I am a senior field grade U.S. Army Warrant Officer, still serving, now in my 36th year of service with numerous deployments; I offer this letter as a fellow American citizen. Recently returning to my homeland of Acadiana, I saw billboards for Louisiana House candidate District 3, Greg Ellison. Attention to a man in any U.S. military uniform must not be drawn to a political ad; such a self-serving act dishonors the selfless service for which our uniforms stand. Such a self-serving act deliberately intends to play upon the well-deserved endearment that the local Acadiana folk have for our military and Ellison should be ashamed of himself.
Acadiana, a community unfamiliar with military customs and regulations, needs to know that among those who wear the uniform daily, we separate ourselves from Ellison’s exploitation of our uniform and his citing of a military career that ended more than 13 years ago. On the billboard, he is wearing the Army Mess Blue uniform, a formal uniform equivalent to the civilian tuxedo, rather than any of our operational, utility uniforms; and in that photo, his hair length appears to be outside of Army regulation.
His website opens to “Lt. Col. Greg…”, with “Ret.” (retired) blended with the red color on the last line, notwithstanding that he uses the Air Force abbreviation for lieutenant colonel rather than the proper Army abbreviation of “LTC.” This is Ellison’s clear assertion that his military record is to be considered forefront rather than anything he’s done since; so I’ll oblige in the examination of his website biography.
He asserts that he “..served in every level of command from platoon through Corps.” Nothing is said about being a commander, at any time; ask him whether he has ever served as a commander, at any level, having sole responsibility for the care and welfare of soldiers. He next cites his “…noted thesis…” while a SAMS Army student; ask him if that thesis was and is a standing course requirement rather than anything selectively noted. He cites his combat experience as a staff officer in Saudi Arabia during Desert Shield/Storm. Saudi Arabia was the rear area replete with comforts unavailable to the warfighters looking down the barrels of the enemy in Kuwait and southern Iraq, well forward of Ellison. He then asserts that he “…planned and supervised the execution of nine artillery raids, forward of friendly lines into Iraq.” This is more selective vocabulary. He was careful not to say that he led or commanded but “supervised.” Staff operations officers do not supervise any combat operation — commanders do. And any and all raids of any U.S. military nature are always forward of friendly lines, but Ellison apparently remained well to the rear in Saudi Arabia. As to the awarding of medals for this actions, it is unclear whether he is asserting that medals so high in hierarchy were both for actions in Saudi Arabia or were either associated with a remarkably common retirement medal award.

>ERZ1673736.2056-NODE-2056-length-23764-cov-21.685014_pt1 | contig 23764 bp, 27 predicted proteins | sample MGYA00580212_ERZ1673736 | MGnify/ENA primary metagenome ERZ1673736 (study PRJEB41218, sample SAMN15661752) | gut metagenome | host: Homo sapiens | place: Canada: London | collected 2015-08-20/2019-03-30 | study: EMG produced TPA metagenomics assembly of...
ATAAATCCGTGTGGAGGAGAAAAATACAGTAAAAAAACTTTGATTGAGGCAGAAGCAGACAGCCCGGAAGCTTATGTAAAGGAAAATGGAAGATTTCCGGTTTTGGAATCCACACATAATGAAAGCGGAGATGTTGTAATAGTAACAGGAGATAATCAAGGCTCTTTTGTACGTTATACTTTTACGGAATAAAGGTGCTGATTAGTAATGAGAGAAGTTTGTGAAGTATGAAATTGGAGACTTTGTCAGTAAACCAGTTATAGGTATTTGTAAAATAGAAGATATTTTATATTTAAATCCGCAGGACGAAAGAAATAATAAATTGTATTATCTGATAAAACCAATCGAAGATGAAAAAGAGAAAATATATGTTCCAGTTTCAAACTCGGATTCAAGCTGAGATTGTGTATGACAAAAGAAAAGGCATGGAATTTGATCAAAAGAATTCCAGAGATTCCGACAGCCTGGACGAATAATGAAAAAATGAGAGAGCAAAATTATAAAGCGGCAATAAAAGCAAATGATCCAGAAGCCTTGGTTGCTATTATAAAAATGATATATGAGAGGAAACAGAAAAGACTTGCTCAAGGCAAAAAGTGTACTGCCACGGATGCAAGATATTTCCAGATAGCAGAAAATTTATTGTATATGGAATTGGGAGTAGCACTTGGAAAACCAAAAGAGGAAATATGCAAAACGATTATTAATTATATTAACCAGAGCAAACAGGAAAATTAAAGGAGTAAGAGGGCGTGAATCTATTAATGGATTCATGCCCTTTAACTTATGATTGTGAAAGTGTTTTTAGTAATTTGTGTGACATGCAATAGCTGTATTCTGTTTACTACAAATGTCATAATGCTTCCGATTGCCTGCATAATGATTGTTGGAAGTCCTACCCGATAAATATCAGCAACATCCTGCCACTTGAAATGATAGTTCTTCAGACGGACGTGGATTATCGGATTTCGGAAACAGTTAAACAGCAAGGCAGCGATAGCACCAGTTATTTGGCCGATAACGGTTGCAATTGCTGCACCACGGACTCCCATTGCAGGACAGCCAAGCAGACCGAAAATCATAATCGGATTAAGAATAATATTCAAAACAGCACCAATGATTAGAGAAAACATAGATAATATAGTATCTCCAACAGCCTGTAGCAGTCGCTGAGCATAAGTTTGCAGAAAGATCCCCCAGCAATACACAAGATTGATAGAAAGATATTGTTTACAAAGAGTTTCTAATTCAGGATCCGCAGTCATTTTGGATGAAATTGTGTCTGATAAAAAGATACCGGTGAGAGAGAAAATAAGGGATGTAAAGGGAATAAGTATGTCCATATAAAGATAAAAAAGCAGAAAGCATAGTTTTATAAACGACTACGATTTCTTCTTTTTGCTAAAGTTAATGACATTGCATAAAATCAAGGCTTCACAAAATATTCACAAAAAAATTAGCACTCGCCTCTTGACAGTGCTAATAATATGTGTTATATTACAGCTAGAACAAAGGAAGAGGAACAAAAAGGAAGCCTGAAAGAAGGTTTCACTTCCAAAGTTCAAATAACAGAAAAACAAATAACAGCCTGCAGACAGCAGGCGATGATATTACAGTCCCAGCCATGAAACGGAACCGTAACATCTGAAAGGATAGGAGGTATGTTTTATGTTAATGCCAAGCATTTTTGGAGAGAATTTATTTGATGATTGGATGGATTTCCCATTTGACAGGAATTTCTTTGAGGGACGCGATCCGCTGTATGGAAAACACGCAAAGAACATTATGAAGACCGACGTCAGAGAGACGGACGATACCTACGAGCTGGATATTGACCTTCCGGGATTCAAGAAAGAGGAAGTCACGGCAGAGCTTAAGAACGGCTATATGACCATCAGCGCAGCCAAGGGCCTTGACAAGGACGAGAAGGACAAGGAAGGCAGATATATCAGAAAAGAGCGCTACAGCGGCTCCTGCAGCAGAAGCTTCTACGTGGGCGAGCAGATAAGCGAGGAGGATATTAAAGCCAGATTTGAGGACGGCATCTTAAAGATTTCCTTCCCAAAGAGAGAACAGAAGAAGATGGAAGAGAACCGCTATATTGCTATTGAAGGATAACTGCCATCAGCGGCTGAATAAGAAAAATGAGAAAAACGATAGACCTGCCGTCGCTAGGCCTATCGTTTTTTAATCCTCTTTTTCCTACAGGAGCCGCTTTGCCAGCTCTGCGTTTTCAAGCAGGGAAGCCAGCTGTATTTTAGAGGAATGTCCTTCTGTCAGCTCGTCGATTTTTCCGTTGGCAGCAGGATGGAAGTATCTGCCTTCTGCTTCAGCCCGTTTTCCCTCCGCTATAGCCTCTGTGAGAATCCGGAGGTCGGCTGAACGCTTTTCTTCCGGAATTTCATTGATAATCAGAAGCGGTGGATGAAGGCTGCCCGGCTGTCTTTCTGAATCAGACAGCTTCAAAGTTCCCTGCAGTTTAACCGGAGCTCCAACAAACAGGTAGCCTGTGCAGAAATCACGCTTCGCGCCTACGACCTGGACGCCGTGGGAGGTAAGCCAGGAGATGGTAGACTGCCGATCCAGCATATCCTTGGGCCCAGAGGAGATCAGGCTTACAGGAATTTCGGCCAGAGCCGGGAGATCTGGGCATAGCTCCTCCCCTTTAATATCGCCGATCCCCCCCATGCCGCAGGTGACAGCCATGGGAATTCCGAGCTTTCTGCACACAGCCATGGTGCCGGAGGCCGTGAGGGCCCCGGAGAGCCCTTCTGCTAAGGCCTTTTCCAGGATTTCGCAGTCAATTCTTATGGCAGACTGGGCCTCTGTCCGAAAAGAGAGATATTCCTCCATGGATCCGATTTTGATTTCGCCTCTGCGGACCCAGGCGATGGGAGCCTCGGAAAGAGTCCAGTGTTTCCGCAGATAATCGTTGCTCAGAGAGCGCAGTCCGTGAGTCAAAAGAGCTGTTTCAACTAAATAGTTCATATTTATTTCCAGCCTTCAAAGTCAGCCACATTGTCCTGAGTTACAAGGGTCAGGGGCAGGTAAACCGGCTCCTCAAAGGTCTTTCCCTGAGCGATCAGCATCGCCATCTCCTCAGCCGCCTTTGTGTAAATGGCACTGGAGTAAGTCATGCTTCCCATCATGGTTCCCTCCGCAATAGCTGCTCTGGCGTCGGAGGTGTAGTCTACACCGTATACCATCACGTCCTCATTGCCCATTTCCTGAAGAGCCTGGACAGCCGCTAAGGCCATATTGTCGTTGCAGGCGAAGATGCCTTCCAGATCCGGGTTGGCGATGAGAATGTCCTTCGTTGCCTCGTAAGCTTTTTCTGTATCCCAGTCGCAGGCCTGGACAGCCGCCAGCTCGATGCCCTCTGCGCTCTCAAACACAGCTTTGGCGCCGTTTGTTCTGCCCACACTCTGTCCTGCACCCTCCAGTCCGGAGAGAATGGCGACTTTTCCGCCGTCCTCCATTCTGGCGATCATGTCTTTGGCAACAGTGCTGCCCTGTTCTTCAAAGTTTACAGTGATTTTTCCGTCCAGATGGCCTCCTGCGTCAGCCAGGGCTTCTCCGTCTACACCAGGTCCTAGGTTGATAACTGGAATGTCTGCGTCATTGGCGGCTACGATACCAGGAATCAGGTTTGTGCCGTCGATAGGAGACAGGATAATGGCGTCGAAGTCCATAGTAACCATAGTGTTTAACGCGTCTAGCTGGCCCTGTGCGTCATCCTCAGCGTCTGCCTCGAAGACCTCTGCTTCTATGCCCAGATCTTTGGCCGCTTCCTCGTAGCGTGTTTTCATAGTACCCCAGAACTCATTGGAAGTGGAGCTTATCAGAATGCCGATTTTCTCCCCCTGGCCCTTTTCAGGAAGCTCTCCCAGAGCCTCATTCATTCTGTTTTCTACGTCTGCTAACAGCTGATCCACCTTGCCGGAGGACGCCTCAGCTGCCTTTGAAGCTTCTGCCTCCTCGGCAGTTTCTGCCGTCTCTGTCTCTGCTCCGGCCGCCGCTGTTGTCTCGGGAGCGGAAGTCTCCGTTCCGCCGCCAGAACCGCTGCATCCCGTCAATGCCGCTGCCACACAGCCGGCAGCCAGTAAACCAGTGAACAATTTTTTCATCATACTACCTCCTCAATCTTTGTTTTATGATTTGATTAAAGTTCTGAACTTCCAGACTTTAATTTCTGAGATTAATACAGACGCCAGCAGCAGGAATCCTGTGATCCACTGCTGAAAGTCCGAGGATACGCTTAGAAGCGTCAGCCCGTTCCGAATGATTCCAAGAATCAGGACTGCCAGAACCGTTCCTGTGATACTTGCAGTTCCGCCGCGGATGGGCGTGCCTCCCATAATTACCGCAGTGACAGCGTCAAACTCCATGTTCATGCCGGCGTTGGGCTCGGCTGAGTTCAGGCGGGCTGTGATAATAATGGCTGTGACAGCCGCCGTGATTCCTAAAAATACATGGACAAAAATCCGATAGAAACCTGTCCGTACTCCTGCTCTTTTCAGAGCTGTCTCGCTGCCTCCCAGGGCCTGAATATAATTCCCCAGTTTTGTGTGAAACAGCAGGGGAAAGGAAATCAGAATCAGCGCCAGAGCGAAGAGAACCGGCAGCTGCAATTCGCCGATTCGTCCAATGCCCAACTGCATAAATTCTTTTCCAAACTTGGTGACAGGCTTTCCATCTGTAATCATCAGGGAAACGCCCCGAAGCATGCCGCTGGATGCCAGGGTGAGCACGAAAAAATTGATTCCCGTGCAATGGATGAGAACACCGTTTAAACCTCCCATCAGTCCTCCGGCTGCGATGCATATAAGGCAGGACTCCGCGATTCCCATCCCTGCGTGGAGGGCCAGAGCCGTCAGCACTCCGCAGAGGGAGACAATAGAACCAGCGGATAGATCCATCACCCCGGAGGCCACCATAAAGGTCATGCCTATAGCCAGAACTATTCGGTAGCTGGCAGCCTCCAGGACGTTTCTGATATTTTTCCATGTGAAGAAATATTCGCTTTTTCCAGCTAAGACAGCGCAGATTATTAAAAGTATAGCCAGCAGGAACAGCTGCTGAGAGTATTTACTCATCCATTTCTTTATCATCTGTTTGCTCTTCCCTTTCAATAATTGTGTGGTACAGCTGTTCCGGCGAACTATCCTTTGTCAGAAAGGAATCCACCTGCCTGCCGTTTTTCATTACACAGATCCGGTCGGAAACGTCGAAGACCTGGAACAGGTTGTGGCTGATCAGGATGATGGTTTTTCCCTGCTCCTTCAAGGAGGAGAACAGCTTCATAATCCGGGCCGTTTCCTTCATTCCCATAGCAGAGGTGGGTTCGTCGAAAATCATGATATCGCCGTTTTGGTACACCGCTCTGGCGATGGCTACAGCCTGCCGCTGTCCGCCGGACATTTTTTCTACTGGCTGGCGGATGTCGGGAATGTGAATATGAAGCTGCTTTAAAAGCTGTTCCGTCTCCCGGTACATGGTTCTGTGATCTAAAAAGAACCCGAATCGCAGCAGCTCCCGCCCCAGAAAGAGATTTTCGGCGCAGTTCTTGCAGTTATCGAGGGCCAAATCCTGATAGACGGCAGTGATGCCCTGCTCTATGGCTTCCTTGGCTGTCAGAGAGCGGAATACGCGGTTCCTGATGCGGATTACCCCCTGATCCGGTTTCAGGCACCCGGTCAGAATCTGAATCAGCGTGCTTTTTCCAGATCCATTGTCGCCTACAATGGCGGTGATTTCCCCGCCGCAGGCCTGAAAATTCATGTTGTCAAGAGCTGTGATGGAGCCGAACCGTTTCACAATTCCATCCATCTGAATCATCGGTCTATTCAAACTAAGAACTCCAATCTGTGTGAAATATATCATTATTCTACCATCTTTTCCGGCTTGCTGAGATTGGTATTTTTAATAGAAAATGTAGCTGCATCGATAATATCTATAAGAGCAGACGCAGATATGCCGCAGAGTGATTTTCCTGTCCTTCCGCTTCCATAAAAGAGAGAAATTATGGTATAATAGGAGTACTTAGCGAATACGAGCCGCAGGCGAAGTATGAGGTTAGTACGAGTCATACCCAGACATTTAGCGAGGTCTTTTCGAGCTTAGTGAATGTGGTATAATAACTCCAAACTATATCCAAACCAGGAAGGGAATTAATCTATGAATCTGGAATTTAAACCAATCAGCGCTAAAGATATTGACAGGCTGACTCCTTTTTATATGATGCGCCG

Ellison will likely defend his wearing of the uniform in support of his political campaign by citing Department of Defense Instructions; I am well familiar with those but no policy or instruction trumps a service regulation that makes it more stringent; that is a long-standing regulatory interpretive tradition and he knows it. Let me explain. DoD can issue broad regulatory guidance; a service such as the Army may then make it more stringent so as to promote its own sense of order. The current Army Regulation (AR) 670-1 at paragraph 3-7 expressly prohibits the wearing of Army uniforms in connection with the furtherance of any political or commercial interests. This same regulation also directs specific occasions upon which uniforms may be worn by retirees. Ellison will likely counter with asserting that he is not wearing the uniform for such but is rather providing a photograph of himself in uniform; I assume that depends on what the definition of “is” is.
Fairness compels me to provide more about myself. I am a registered Republican. I am a conservative slightly right of Attila the Hun. I do not vote in Louisiana as I am no longer a resident of my homeland. I was the last U.S. Special Forces commander out of the Anbar Province in 2011 and I’ve seen combat from behind the windshields of Army helicopters and from behind the sights of my rifle. I would have nary an exception to Ellison, his political aspirations nor his campaign were it not for his exploitation of the U.S. Army uniform. I attempted to contact Ellis Roussell of the Ellison campaign by email and telephone clearly stating my concerns; to date, no one from the Ellison campaign had the courtesy to respond.
To Mr. Ellison directly: Please place that honorable uniform in your closet and move out upon what you’ve done lately and what you intend to do — period. American military service is a calling, but it is voluntary one.